Translation as a pre-processing step is usually sufficient for many tasks (e.g. sentiment classification), but naturally undesirable for other tasks e.g. grading someone in written Dutch fluency.
Hence, for these tasks, the objective is:
Be able to train a language model for your specific language
However, you want to be able to do this with minimal ...
Since the main goal is to extract headers(which has different characteristics from other text). It would be best to convert pdf to xml as you will get features like style,hpos,vpos for each text in the file.
To work with xml you can refer ElemenTree.
To complements @Phil's answers and the excellent SPMF Library:
Seq2Pat: Sequence-to-Pattern Generation Library might be relevant to your case.
The library is written in Cython to take advantage of a fast C++ backend with a high-level Python interface. It supports constraint-based frequent sequential pattern mining.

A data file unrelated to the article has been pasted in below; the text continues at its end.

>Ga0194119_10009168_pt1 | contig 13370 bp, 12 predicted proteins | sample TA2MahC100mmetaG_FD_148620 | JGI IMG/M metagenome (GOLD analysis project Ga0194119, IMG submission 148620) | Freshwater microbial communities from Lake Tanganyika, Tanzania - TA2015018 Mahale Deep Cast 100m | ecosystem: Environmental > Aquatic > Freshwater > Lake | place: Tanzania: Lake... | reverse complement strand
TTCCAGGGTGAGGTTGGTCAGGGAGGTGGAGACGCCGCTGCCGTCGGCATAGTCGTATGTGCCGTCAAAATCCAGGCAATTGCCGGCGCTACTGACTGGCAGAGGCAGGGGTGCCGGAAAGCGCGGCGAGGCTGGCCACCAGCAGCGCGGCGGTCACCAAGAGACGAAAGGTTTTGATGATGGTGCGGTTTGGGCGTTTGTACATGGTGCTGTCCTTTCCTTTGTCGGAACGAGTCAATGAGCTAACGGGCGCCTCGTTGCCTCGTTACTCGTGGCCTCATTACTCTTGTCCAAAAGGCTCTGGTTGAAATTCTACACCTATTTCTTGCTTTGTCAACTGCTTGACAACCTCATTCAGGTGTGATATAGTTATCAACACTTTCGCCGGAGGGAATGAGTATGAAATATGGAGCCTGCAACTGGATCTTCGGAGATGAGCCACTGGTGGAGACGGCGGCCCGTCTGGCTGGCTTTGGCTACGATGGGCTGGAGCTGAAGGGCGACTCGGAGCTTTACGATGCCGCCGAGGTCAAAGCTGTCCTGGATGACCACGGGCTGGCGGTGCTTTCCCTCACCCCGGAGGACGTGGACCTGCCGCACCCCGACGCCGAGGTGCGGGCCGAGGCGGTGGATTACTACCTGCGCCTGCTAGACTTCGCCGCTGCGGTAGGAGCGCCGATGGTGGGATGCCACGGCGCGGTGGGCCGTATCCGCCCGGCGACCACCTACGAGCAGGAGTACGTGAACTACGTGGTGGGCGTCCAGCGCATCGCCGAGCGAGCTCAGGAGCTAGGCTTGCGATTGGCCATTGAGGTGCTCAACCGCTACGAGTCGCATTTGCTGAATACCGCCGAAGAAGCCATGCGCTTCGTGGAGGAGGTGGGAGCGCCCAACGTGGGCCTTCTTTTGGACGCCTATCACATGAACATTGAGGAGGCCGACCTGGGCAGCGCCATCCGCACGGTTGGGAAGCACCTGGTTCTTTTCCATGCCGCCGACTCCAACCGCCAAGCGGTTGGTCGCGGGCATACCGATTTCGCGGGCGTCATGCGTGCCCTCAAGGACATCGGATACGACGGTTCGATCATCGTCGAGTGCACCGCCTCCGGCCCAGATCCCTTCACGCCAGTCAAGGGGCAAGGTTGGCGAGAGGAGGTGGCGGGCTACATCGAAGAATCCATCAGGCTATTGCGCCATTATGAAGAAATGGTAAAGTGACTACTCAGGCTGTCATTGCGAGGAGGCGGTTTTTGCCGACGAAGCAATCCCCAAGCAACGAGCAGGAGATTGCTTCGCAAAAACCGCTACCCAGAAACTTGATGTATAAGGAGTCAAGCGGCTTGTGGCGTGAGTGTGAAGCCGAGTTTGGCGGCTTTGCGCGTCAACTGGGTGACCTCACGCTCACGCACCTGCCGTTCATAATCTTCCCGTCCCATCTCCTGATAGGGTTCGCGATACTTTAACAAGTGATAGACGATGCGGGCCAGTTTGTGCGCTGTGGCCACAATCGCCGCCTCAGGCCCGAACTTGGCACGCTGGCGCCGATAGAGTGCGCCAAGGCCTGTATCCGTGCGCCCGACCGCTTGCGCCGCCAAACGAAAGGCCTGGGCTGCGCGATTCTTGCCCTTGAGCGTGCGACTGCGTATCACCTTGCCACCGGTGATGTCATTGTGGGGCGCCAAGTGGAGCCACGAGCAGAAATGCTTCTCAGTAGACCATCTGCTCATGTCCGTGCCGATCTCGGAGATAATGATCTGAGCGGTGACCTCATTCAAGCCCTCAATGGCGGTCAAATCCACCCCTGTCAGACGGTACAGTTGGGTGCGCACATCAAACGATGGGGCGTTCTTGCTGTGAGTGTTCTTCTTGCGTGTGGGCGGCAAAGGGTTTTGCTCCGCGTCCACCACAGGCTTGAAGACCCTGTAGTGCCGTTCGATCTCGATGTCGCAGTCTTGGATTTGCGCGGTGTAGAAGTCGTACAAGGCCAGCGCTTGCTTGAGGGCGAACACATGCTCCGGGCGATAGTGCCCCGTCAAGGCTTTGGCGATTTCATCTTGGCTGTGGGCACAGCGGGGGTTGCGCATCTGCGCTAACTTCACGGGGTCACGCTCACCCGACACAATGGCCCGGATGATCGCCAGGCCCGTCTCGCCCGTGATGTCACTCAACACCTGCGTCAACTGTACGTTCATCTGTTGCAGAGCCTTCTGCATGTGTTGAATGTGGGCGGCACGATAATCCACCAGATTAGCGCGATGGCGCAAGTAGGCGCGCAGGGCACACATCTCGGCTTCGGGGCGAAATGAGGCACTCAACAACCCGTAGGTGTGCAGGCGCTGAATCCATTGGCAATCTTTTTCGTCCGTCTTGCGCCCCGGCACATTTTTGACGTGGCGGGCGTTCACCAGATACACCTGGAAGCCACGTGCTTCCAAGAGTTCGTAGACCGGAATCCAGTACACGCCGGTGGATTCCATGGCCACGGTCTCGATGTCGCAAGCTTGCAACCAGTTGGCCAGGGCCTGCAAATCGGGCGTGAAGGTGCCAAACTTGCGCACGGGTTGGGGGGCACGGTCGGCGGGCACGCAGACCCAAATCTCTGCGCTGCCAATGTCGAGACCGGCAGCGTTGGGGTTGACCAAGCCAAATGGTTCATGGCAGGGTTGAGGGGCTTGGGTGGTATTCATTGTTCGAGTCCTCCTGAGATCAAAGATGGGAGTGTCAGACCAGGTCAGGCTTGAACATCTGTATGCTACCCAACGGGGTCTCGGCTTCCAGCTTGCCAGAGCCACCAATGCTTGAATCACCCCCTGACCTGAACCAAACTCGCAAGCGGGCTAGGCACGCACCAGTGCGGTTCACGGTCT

Here is an example that shows how to mine a ...
IMO. Firstly, you make the hypothesis that cliche sentences are in the same part of the document, which makes sense. But how do you determine the weight of the position and what if the students use different structures (e.g., some write the conclusion and the discussion sections separate, others write them together)?
Then you could get more up to date ...
It's not a great dataset for NER because normally NER relies on trigger words close or inside the NE. For example "he went to X" would indicate that X is a location. Here there's no usable context and even the order of the lines can change.
What I would try here is to classify the lines, because apparently there's a kind of structure to each sample:...
I think we would need more information about the model architecture you are using and the features you engineered for training.
Something I like to do when starting to work on text classification problems is to gradually increase the complexity of the architecture and start from simple approaches.
So if you are using tf-idf features and some sort of ...